Samsung Galaxy S23 Spotted on Geekbench, Showing Huge Performance Gap Compared to Prior Flagship Models

Zuhair
Zuhair
2 Min Read

The annual launch of Samsung’s flagship products begins in February, which is a legendary event. As everyone is aware, Samsung is getting ready to introduce the Galaxy S23 series earlier in 2023. Samsung has done an excellent job of keeping the phone under wraps so far, despite the fact that prior leaks have revealed some information about it. Recently, smartphone enthusiast Abhishek Yadav even discovered the phone on Geekbench.

And now, at least in the US, we have our first indication that the Galaxy S23 is employing the Snapdragon 8 Gen 2 chipset. The US carrier-locked Galaxy S23 (SM-S911U), which features Qualcomm’s newest flagship smartphone processor and runs Android 13 (One UI 5) out of the box, has been seen in the Geekbench database. The Snapdragon 8 Gen 2 is anticipated to use the newest CPU cores from ARM and be manufactured using TSMC’s 4nm technology. Both thermal performance and power efficiency are anticipated to increase significantly with the use of the TSMC processor and ARM’s CPU cores.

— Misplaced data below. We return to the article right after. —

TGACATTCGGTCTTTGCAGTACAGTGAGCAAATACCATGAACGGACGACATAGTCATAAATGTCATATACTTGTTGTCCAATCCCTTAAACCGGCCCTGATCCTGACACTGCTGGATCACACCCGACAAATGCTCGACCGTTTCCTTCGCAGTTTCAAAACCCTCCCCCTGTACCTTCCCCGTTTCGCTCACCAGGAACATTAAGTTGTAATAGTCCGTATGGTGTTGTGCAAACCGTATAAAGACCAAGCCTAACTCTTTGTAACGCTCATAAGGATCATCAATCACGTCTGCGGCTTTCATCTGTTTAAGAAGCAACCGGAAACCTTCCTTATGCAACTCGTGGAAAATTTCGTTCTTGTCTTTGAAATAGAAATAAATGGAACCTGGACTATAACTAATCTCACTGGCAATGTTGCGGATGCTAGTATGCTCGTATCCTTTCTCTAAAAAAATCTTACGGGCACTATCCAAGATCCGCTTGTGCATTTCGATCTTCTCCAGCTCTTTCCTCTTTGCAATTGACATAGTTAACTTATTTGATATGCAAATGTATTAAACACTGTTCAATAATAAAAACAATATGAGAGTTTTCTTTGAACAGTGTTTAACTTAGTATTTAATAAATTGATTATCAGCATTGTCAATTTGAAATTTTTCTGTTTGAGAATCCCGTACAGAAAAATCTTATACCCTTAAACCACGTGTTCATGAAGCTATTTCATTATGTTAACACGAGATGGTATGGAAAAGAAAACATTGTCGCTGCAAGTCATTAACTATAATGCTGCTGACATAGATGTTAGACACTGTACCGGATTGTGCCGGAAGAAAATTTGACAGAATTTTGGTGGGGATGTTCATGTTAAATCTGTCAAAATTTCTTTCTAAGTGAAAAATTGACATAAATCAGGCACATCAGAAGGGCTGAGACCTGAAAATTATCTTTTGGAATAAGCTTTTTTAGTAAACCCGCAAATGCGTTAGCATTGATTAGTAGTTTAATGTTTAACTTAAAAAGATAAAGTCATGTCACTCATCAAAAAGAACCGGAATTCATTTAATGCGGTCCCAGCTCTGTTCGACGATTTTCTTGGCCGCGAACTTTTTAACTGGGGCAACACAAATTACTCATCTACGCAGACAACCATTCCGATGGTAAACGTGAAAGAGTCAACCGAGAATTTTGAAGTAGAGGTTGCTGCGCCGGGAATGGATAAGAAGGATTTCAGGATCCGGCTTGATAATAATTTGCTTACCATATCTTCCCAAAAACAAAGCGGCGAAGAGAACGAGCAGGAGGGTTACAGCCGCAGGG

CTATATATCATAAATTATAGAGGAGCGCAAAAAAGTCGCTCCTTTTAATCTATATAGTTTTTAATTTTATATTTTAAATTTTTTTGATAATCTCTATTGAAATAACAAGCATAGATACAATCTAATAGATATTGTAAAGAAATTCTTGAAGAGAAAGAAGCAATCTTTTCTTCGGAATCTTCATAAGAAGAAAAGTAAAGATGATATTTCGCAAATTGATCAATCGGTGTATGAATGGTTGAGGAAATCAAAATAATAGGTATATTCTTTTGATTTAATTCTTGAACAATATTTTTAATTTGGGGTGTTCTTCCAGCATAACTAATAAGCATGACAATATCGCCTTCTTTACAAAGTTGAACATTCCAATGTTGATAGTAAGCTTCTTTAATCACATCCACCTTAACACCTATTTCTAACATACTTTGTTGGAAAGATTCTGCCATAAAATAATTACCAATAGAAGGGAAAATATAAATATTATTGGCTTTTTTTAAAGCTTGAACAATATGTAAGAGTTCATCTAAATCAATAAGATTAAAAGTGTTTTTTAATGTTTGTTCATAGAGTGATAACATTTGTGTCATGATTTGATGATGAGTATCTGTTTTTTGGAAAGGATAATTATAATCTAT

The chipset appears to include four power-efficient CPU cores clocked at 2.02GHz, three intermediate CPU cores clocked at 2.8GHz, and the primary CPU core running at 3.36GHz. The Galaxy S23 fared admirably in the benchmark test for CPU performance. The forthcoming smartphone received 4,597 points in the multi-core CPU test of Geekbench (version 5.4.4) and 1,524 points in the single-core CPU test.

Samsung SM-s911U

However, as the most recent Pixel 7 series demonstrate, you don’t need the most cutting-edge CPUs to build a fantastic phone. Android phones severely lacked processing power until a few years ago, but with each successive chip cycle, the experience became progressively smoother.

But that’s no longer the case, as even mid-range SoCs may perform adequately in most situations. It will be more intriguing to watch what Samsung accomplishes with its camera, software, and ecosystem as a whole.

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